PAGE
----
Endometrial Cancer

Endometrial cancer (cancer of the uterine lining) was the first cancer to be recognized as being obesity-related. There is convincing and consistent evidence from both case-control and cohort studies that overweight and obesity are associated strongly with endometrial cancer (18,33). A linear increase in the risk of endometrial cancer with increasing weight or BMI has been observed in most studies (3,18,34-36). The increase in risk generally ranges from 2- to 3.5-fold in overweight and/or obese women (Table 3), and might be somewhat higher in studies of mortality than incidence (3,18,37).

The probable mechanism for the increase in risk of endometrial cancer associated with obesity in postmenopausal women is the obesity-related increase in circulating estrogens (38). In premenopausal women, endometrial cancer risk is also increased among women with polycystic ovary syndrome, which is characterized by chronic hyperinsulinemia and progesterone deficiency (39). Thus, in both pre- and postmenopausal women, endo-metrial cancer is increased by the mitogenic effects of estrogens on the endometrium when these effects are not counterbalanced by sufficient levels of progesterone. Many studies have shown large increases in endometrial cancer risk among postmenopausal women who take unopposed estrogen replacement therapy (i.e., estrogen in the absence of progesterone) (40), as well as increases in risk among women with higher circulating levels of total and bioavailable estrogens (18).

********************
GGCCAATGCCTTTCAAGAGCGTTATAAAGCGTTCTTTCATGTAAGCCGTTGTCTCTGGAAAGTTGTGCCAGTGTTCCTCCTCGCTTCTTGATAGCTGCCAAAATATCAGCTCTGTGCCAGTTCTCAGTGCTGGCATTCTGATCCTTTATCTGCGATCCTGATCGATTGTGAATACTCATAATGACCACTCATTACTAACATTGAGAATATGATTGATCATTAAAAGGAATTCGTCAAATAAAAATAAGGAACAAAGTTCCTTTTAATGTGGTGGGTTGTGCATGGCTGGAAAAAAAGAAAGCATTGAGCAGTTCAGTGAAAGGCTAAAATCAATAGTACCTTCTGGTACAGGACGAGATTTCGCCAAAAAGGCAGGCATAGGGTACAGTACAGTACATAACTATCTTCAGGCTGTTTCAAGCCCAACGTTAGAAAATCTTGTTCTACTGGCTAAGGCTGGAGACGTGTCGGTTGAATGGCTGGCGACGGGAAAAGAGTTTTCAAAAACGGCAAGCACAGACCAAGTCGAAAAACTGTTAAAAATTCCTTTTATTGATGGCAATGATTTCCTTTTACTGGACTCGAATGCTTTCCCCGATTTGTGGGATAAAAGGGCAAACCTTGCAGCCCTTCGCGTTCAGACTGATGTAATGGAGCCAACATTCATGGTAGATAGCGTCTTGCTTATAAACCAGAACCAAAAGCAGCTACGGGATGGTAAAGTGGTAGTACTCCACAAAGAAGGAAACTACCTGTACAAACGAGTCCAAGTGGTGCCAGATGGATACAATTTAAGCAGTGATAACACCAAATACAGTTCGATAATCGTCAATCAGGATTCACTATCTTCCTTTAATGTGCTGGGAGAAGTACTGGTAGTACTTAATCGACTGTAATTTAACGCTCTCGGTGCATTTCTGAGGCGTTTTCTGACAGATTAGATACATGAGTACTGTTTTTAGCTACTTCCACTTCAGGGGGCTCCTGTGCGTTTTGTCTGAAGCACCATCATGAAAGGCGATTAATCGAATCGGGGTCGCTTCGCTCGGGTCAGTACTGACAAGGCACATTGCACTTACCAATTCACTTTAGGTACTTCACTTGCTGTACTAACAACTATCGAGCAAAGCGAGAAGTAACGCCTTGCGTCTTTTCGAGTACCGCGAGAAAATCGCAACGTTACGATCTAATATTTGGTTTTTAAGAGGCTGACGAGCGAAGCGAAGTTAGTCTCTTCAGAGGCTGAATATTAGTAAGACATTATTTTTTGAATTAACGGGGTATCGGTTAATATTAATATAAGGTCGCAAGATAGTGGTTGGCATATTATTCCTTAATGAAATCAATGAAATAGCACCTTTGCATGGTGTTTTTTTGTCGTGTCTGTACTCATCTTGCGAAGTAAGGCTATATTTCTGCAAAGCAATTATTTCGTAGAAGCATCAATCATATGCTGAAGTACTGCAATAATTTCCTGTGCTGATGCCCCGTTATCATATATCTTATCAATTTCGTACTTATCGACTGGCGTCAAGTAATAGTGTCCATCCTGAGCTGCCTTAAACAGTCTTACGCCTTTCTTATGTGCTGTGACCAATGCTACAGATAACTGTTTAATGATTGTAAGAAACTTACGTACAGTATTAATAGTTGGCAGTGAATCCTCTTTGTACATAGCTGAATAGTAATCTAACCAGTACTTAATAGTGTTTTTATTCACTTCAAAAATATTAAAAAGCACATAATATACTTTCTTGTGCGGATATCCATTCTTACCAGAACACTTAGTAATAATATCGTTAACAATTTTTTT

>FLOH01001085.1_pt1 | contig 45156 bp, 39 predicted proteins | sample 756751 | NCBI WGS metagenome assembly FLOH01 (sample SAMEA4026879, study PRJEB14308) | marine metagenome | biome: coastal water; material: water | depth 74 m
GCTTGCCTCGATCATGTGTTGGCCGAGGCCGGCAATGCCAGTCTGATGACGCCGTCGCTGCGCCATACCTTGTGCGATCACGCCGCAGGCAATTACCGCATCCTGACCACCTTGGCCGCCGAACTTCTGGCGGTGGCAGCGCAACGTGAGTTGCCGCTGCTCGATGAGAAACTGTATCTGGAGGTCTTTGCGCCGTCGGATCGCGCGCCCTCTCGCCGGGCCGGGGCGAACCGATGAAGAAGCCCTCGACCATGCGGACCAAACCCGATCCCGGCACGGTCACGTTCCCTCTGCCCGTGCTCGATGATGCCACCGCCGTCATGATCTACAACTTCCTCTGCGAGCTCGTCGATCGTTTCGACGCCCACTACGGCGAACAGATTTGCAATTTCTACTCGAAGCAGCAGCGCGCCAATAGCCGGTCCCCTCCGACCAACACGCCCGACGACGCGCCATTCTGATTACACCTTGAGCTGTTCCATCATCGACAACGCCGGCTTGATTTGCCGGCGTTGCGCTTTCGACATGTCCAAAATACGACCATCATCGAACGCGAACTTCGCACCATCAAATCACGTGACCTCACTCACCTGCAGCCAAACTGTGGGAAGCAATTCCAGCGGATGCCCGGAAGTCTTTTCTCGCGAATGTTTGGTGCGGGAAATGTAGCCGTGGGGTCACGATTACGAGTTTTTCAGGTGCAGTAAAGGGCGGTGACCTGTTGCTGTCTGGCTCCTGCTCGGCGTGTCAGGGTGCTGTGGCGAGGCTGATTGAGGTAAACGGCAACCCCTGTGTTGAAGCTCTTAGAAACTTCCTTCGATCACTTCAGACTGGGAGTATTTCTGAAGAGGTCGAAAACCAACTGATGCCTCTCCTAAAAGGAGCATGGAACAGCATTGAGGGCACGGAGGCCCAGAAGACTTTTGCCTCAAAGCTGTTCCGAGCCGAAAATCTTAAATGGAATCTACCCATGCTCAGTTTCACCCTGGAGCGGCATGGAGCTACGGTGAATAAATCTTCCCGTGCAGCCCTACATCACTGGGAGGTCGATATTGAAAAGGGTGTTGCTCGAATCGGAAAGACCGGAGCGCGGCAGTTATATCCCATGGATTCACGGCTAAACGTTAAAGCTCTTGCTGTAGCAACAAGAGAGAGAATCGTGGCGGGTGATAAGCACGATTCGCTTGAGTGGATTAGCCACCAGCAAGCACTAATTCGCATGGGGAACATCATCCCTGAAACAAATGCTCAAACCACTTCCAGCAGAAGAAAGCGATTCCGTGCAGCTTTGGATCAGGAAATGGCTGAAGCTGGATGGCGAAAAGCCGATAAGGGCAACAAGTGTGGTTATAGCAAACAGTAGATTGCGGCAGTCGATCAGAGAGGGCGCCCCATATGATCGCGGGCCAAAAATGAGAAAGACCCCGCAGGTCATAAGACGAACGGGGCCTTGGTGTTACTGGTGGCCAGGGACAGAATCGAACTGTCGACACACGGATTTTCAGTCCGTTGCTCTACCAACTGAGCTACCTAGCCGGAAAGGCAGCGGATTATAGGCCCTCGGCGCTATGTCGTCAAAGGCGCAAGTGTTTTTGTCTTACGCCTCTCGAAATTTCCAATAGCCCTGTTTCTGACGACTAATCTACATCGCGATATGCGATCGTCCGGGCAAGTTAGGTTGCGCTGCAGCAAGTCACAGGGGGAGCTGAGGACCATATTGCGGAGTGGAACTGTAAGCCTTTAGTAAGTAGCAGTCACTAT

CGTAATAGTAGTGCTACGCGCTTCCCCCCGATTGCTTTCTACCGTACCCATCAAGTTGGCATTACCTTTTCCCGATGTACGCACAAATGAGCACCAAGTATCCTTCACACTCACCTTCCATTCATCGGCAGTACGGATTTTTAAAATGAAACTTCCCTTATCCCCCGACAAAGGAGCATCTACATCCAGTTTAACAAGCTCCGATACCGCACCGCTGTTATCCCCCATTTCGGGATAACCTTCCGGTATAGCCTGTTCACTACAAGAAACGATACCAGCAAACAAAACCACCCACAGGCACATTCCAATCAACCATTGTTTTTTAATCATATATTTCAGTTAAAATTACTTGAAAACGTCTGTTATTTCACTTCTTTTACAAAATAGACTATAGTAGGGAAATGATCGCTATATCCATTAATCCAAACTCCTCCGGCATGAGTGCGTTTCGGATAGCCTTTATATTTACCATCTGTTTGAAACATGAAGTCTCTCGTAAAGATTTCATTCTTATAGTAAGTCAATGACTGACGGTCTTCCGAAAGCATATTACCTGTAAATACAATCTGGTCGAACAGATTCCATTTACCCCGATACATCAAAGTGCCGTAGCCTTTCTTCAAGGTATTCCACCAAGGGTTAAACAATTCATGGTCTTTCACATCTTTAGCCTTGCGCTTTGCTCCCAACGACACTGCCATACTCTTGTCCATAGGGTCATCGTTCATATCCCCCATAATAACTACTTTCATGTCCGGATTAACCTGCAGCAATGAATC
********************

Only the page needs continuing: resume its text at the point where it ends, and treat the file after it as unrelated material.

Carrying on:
Studies on BMI and prognosis among women with endometrial cancer suggest that heavier women may have a better prognostic profile, as indicated by more favorable pathological features, and longer survival (41-44). This finding lends additional support to the mechanistic hypothesis of unopposed estrogens, as it mirrors the better prognostic profile seen in women whose endometrial cancer was induced by estrogen replacement therapy (45,46).

Dieting Dilemma and Skinny Solutions

Dieting Dilemma and Skinny Solutions

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